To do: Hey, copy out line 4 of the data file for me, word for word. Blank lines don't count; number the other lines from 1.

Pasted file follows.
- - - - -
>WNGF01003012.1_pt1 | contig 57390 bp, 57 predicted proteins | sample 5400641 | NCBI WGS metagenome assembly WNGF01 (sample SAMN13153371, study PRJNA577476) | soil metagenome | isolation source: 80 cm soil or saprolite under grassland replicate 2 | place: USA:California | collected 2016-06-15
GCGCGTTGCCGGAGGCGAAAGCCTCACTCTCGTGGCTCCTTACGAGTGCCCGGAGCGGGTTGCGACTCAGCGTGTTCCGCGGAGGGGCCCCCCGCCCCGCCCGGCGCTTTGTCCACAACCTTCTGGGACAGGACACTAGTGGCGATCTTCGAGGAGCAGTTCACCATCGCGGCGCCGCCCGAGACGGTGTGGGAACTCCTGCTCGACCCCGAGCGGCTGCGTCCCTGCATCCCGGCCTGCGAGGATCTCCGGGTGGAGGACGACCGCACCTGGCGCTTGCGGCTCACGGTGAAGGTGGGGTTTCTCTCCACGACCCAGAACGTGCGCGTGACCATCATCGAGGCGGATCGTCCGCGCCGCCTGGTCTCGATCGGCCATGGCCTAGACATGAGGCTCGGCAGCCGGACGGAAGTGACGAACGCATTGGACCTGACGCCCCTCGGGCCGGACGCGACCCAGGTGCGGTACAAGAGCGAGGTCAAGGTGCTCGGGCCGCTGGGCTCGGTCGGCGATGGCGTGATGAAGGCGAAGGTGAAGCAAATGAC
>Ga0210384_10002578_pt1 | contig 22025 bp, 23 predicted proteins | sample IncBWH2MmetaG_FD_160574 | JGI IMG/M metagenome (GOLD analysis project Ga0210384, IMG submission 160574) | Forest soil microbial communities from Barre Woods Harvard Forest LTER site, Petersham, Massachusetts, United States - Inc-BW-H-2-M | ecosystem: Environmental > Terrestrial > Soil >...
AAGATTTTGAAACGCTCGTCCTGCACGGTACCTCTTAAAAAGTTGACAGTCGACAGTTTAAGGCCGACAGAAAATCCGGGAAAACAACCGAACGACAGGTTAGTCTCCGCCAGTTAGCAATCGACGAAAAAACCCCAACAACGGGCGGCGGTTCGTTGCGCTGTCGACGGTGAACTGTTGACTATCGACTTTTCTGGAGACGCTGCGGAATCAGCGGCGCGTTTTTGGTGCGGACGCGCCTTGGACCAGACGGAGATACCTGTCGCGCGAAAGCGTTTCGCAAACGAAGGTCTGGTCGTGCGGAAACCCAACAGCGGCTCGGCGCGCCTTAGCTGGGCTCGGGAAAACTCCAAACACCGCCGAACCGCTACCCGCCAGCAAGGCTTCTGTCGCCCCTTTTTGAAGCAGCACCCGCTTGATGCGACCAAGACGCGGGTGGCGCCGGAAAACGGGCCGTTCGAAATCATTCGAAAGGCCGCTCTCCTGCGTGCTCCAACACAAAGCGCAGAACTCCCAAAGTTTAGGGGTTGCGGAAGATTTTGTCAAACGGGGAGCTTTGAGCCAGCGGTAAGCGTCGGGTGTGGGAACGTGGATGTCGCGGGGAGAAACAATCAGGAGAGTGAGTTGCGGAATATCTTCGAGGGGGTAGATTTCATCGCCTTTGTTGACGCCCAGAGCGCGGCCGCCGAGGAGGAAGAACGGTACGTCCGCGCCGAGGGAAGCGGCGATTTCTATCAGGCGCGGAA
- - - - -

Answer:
AAGATTTTGAAACGCTCGTCCTGCACGGTACCTCTTAAAAAGTTGACAGTCGACAGTTTAAGGCCGACAGAAAATCCGGGAAAACAACCGAACGACAGGTTAGTCTCCGCCAGTTAGCAATCGACGAAAAAACCCCAACAACGGGCGGCGGTTCGTTGCGCTGTCGACGGTGAACTGTTGACTATCGACTTTTCTGGAGACGCTGCGGAATCAGCGGCGCGTTTTTGGTGCGGACGCGCCTTGGACCAGACGGAGATACCTGTCGCGCGAAAGCGTTTCGCAAACGAAGGTCTGGTCGTGCGGAAACCCAACAGCGGCTCGGCGCGCCTTAGCTGGGCTCGGGAAAACTCCAAACACCGCCGAACCGCTACCCGCCAGCAAGGCTTCTGTCGCCCCTTTTTGAAGCAGCACCCGCTTGATGCGACCAAGACGCGGGTGGCGCCGGAAAACGGGCCGTTCGAAATCATTCGAAAGGCCGCTCTCCTGCGTGCTCCAACACAAAGCGCAGAACTCCCAAAGTTTAGGGGTTGCGGAAGATTTTGTCAAACGGGGAGCTTTGAGCCAGCGGTAAGCGTCGGGTGTGGGAACGTGGATGTCGCGGGGAGAAACAATCAGGAGAGTGAGTTGCGGAATATCTTCGAGGGGGTAGATTTCATCGCCTTTGTTGACGCCCAGAGCGCGGCCGCCGAGGAGGAAGAACGGTACGTCCGCGCCGAGGGAAGCGGCGATTTCTATCAGGCGCGGAA